The furlough scheme, implemented to support businesses throughout the Coronavirus pandemic, was launched locally and across the country on 20 March.
The launch of the scheme coincided with many business across Calderdale, Kirklees and Wakefield being forced to close.
A few short days later, all shops deemed “non-essential” were ordered to cease trading and local people were asked to remain in their homes unless their journey was important.
The plans were finalised following extensive discussions with the country’s economic stakeholders and representative groups, resulting in the Government pledging to pay 80% of staff salaries as long as they were kept on by their employer.
The allowance was capped at £2,500 a month.
According to HMRC data, the number of roles placed on furlough peaked at 8.9m at the beginning of May, before gradually falling until the end of July, when restrictions started to slowly ease.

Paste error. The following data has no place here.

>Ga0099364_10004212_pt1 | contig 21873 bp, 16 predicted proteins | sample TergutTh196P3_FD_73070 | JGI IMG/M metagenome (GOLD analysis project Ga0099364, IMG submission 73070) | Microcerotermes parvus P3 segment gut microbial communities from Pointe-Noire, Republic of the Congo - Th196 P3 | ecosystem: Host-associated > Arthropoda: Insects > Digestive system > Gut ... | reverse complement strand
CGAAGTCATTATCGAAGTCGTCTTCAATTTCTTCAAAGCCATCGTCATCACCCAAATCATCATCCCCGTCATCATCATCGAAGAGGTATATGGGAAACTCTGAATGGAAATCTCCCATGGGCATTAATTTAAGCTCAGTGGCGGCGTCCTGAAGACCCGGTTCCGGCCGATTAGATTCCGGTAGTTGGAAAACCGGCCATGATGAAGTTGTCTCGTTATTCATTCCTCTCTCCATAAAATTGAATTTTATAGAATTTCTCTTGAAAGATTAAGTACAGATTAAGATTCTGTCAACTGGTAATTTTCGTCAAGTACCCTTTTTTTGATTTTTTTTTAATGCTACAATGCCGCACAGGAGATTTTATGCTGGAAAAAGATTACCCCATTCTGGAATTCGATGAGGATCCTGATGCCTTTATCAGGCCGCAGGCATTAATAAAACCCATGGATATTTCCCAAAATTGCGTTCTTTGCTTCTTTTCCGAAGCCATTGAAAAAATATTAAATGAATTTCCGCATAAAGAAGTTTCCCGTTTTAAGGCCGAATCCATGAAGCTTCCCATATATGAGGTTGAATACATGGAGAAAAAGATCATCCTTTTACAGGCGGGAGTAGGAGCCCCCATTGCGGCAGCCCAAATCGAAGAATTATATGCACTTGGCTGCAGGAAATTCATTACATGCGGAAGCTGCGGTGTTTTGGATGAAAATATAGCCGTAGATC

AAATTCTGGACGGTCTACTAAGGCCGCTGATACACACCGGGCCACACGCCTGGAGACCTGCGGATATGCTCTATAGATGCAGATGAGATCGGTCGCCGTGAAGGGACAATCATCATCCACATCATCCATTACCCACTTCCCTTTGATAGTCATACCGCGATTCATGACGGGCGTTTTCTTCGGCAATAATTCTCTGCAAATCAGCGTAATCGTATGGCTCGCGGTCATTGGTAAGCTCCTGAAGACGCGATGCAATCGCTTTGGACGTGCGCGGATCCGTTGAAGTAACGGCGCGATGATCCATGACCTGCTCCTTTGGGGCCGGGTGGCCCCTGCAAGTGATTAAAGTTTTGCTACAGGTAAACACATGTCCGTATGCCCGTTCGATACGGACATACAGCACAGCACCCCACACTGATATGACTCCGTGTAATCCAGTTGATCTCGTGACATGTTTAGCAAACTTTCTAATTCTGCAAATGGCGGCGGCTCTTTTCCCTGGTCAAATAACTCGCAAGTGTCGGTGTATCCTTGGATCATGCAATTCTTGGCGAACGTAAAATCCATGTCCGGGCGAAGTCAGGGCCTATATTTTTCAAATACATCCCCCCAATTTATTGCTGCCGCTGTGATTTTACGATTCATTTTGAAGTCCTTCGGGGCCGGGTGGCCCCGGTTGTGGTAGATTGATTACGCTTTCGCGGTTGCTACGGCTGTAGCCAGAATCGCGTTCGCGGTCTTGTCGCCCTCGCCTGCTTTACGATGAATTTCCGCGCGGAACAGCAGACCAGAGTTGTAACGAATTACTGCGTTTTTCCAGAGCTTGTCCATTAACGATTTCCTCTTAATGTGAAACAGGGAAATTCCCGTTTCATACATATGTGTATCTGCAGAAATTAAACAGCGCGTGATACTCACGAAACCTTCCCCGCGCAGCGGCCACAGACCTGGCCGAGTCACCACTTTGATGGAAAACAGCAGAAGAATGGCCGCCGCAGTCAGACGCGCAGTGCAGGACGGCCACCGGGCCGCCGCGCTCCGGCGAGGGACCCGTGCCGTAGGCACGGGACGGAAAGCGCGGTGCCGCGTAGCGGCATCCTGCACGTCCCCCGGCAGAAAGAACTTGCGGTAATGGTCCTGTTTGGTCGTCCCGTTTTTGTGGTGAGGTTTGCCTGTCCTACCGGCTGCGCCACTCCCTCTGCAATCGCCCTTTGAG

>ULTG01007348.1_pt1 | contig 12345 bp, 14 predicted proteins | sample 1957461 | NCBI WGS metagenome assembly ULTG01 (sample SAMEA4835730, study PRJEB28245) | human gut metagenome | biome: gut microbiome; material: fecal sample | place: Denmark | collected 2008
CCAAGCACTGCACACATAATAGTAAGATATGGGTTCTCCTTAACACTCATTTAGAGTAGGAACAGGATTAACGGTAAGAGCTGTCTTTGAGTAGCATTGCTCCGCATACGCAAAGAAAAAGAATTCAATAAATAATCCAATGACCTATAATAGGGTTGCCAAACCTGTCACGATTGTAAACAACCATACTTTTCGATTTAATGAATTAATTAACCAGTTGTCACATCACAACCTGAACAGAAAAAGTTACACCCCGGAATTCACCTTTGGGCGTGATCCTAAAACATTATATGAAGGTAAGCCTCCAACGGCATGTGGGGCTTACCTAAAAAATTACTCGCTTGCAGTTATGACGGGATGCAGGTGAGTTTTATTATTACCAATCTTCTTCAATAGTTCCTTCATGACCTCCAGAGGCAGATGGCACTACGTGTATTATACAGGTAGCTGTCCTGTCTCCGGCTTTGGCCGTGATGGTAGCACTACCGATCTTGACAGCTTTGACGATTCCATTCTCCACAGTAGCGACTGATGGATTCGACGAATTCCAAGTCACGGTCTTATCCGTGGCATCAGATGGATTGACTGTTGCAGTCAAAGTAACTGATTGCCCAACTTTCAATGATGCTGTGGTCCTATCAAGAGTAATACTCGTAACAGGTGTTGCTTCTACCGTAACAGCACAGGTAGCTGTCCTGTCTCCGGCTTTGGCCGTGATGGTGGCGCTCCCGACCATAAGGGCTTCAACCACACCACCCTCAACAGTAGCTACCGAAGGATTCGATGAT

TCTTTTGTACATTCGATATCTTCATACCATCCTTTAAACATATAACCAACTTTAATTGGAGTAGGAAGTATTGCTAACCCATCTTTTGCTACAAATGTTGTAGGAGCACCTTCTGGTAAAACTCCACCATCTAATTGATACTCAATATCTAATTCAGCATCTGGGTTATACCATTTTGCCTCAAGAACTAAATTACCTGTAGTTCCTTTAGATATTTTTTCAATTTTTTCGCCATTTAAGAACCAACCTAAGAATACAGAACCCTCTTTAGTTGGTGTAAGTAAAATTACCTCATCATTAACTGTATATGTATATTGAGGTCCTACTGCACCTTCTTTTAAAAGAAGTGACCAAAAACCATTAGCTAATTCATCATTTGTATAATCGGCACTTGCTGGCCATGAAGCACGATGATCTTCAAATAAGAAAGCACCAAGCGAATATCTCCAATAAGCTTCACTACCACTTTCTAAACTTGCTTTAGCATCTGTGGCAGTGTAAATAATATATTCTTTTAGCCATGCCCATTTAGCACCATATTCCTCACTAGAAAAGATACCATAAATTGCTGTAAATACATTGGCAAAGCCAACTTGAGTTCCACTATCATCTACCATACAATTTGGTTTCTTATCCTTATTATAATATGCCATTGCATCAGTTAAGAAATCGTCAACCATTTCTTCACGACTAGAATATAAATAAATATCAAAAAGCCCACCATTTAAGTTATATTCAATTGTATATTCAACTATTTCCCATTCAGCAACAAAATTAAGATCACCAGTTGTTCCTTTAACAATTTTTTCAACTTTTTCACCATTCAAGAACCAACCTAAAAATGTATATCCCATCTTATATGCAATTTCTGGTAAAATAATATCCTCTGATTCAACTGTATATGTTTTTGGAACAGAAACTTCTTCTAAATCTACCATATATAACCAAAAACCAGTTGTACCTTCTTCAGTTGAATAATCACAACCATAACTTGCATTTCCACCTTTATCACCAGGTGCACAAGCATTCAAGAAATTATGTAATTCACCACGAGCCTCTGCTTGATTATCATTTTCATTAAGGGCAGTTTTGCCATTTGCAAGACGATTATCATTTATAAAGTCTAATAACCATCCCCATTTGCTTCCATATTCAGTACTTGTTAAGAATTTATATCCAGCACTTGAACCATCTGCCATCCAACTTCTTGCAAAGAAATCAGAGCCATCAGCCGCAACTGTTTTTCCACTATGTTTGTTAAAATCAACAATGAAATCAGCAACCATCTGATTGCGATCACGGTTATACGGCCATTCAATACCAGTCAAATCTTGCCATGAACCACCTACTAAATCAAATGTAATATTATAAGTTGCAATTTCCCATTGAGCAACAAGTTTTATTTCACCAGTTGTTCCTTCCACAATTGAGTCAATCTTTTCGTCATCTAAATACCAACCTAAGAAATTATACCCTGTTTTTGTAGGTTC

With the scheme set to end, that figure today is estimated at around 3.3m, which equates to more than 10% of the total UK workforce.
Meanwhile, many who were retained have seen their working hours reduced.
It is estimated that the Coronavirus has so far cost the UK Government £200bn, with a fifth of that spent on the furlough scheme.
This has forced the Government to borrow more, which will likely have an economic impact on public spending for many years to come.
Younger people have also accounted for a disproportionately large percentage of those placed on furlough, although efforts have been made to support businesses in hiring apprentices.
There have been calls for the scheme to be extended, but Chancellor Rishi Sunak has stated his position that the scheme cannot simply be “extended endlessly”.
Furlough will be replaced from November by the job support scheme, at a cost of £300m a month to the Government.
This scheme does not offer the same level of financial support, but it is hoped that the new initiative will ease the impact of furlough being stopped.
A spokesperson for the Resolution Foundation think-tank believes that the furlough scheme was “a very successful and well-implemented policy intervention”.
They added: “It has supported household incomes in the face of an unprecedented shock and maintained the crucial attachment between employees and their employer.”
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